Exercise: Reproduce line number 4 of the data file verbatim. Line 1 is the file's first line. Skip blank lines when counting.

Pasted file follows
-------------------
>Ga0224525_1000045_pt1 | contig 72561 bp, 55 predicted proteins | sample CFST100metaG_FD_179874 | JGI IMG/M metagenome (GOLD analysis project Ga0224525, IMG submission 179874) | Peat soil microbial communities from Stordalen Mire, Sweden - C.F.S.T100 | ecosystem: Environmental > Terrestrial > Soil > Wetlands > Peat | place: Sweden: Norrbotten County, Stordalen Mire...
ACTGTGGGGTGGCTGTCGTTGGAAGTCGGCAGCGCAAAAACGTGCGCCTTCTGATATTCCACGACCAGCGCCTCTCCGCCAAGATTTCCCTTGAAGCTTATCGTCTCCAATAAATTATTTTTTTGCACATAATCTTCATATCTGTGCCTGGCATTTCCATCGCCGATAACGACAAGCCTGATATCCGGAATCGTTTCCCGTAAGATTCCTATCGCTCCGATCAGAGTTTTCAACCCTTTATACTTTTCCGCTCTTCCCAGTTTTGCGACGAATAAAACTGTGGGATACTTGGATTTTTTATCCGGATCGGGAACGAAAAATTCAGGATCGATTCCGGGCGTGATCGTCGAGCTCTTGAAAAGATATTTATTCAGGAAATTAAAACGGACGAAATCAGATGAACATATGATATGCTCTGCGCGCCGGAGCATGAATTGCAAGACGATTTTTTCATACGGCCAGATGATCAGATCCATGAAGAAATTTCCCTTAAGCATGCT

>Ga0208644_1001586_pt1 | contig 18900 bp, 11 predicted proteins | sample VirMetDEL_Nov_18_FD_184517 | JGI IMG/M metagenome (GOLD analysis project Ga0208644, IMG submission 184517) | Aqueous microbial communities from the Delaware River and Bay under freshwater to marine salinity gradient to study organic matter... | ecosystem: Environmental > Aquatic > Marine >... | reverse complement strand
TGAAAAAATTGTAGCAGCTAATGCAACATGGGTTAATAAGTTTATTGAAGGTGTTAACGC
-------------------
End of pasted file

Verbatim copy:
TGAAAAAATTGTAGCAGCTAATGCAACATGGGTTAATAAGTTTATTGAAGGTGTTAACGC